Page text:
Tuesday, October 30, 2007

Control of Online Discussion Seems Tighter in China

Suspended bullog.cn with a notice on its homepage

There are signs that public discussions on the Internet in China have been put under tighter control lately, although the 17th Party Congress is over.

Bullog.cn, a blog site featuring intellectuals’ discussion over political, society and cultural topics, is suspended. Currently on its homepage is nothing but one notice that reads: “Bullog is going through additional procedures, and will reopen very soon. Please don’t worry.”

The website does not articulate what kind of “additional procedures” it is going through, but it’s not hard to imagine that they are likely related to government regulations on blog sites. Essentially, this note is suggesting that Bullog has been ordered by the authorities to stop operation and has to gain permission to reopen, probably after some adjustments to its content.

As already mentioned in the previous entry, Tianya public forum has banned political discussions. But that’s not it. Opening the Tianya site, one can now see two cartoon figures: one female and one male police officer , floating on the page. Clicking on the cartoon leads to the website of the Network Security Alarm System of Haikou police. Tianya forum was registered in Hainan Province, where Haikou is the capital city.

The cartoon officer is an encouragement for site viewers to report to the cyber police any “insecure” web information and conduct. According to the criteria provided by Haikou cyber police, such harmful information and conduct include spreading computer viruses, attacking other computer systems, and publishing information that “harm national security and social stability.”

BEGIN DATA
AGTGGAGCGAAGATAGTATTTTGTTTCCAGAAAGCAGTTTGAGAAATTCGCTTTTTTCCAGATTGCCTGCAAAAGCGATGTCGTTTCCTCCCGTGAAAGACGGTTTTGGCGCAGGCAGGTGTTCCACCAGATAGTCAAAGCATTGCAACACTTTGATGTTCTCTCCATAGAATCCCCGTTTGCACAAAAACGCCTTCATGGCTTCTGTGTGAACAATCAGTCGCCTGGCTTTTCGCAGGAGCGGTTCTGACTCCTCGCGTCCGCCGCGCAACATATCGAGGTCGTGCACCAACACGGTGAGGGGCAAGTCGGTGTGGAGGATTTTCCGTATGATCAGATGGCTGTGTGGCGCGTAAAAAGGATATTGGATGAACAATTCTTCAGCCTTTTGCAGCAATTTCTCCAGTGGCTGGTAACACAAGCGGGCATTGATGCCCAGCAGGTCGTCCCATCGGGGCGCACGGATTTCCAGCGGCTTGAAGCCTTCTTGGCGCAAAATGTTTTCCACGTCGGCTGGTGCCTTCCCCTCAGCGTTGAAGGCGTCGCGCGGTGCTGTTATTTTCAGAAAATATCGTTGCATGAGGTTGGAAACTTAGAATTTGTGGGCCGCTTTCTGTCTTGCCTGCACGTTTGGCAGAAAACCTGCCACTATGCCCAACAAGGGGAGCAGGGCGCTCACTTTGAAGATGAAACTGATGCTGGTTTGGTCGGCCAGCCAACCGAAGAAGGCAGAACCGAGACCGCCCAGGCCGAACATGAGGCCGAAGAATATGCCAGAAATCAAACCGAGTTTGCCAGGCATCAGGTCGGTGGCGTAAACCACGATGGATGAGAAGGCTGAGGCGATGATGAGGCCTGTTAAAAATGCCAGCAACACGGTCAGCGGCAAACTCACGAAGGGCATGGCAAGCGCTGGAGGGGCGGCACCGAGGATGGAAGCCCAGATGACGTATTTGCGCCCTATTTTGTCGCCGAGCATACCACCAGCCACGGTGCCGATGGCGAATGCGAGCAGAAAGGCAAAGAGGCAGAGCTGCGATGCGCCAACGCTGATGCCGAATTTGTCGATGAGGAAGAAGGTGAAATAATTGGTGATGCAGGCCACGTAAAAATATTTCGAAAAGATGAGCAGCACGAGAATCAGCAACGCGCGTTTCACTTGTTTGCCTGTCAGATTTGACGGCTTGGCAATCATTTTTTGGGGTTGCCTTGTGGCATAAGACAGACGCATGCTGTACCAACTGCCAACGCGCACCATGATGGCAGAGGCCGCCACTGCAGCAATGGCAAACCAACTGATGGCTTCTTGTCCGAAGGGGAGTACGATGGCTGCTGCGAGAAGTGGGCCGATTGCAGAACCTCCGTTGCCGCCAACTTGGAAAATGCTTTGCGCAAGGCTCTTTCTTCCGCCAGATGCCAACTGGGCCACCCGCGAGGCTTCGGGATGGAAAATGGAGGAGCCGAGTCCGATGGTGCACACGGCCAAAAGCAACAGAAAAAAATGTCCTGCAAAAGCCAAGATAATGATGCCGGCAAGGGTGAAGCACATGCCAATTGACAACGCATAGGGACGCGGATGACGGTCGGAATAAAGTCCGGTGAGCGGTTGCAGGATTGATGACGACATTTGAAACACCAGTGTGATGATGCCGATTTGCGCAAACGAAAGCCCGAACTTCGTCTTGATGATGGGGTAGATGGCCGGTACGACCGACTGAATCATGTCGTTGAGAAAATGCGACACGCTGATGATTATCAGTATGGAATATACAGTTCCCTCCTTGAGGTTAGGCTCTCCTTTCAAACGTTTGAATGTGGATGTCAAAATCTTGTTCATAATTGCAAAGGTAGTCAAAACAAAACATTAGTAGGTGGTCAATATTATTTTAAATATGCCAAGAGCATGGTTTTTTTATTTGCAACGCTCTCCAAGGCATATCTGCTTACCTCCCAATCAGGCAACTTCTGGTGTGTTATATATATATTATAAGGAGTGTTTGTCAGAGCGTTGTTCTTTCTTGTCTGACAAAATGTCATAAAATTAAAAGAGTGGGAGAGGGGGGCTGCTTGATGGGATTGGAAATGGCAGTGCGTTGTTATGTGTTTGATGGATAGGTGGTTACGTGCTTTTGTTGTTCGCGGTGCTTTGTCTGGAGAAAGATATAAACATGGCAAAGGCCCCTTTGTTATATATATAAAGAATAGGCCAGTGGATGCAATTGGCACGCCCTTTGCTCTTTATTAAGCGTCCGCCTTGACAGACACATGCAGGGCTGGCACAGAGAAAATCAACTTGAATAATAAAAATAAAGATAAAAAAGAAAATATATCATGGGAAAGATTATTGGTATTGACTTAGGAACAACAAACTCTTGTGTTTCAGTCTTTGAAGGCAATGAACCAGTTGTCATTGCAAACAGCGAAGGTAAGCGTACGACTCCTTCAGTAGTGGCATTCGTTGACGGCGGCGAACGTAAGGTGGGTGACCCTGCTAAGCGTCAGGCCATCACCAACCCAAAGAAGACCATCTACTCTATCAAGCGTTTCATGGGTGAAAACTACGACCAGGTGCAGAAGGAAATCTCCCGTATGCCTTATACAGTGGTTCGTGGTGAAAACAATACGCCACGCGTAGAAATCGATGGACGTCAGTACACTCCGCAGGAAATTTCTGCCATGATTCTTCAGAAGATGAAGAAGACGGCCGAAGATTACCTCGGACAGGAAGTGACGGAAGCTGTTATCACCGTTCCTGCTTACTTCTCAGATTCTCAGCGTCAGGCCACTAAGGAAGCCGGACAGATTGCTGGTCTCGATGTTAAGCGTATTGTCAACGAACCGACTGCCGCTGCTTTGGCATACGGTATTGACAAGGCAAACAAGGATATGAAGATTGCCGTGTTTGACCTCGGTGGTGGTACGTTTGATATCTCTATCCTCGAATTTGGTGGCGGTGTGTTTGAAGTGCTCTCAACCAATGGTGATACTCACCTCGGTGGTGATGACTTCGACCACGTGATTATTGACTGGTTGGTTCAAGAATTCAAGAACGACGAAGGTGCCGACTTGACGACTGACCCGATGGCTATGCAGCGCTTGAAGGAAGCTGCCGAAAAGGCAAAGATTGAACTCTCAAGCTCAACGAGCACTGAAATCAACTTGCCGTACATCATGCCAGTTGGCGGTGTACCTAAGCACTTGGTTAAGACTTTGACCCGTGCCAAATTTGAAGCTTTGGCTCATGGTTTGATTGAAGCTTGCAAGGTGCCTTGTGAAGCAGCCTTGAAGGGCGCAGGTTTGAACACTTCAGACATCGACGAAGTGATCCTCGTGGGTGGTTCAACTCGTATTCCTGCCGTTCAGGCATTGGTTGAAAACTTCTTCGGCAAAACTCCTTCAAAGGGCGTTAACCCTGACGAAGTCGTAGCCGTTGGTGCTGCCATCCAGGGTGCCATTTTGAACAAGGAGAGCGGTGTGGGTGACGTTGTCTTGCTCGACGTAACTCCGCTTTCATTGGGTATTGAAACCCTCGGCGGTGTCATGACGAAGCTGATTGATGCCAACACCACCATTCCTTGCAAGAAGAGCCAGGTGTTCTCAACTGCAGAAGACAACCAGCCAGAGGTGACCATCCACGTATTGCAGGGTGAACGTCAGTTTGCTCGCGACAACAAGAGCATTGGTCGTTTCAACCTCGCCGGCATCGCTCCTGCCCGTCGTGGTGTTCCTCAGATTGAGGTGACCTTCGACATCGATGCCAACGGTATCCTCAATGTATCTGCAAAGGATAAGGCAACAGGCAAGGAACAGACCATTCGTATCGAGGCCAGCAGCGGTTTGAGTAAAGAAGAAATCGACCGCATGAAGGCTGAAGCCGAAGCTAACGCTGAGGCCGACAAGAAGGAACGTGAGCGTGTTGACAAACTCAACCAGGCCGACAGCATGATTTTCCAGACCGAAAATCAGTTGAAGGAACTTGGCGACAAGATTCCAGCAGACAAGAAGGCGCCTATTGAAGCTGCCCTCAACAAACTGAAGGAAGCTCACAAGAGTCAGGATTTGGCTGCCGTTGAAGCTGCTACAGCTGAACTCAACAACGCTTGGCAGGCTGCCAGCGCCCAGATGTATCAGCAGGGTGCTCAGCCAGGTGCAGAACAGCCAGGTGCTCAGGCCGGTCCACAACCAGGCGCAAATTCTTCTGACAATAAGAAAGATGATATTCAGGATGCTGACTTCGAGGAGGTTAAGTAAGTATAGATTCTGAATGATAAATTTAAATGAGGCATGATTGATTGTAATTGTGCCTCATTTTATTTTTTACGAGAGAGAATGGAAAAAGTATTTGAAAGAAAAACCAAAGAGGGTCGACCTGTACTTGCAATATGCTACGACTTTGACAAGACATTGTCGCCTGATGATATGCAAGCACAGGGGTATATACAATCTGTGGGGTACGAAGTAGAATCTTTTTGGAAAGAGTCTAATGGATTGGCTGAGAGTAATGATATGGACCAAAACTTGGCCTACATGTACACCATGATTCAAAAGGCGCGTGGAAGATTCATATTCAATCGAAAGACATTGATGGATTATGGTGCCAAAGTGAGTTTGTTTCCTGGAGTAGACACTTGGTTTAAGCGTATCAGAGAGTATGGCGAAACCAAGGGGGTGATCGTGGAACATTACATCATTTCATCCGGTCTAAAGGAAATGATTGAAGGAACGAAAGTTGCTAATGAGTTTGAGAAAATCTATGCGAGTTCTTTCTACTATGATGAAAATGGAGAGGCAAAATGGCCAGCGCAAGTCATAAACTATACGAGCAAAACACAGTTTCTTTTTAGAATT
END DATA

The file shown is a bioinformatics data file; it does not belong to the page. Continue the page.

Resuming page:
These incidents might be an indication that the government is still nervous about online political discussions in the wake of the 17th Party Congress and the creation of a new politburo. Popular online public forums and blogs in China are now full of celebrity gossip, personal life drama, love and sex, money making tip as well as lots of nonsense, while criticism of China’s politics and society is scarce.

Sohu blog
Sina blog
Haikou cyber police

Thursday, October 18, 2007

Internet in China Silent about Top Leader Reshuffle

The coverage of the 17th Party congress is very red

Despite extensive coverage in China’s news media of the 17th National Congress of the Chinese Community Party, discussion of the reshuffle among top leaders is absent, although it has been the focus of foreign media’s coverage of the congress.

Xinhua.com and sina.com.cn, tow of the biggest online news venues in China, both carry special sections for the congress with abundant stories about the main sessions, side lines as well as representatives. Almost all of the stories, however, focus on singing praise of the Party’s achievements in China’s development in the part five years.

Public online comments, that is, those there are allowed to stay, follow the same tone, as demonstrated on Xinhua and Sina BBS. There are some sketchy mentioning of environmental problems and the income gap among people’s comments, but are mostly with a mild tone or uttering hope and support for the Party’s “wise decisions” to solve them.

The permitted theme of the coverage, including commentaries, across the board of Chine’s media is clear: celebrating, supporting and strengthening the rule of the Party.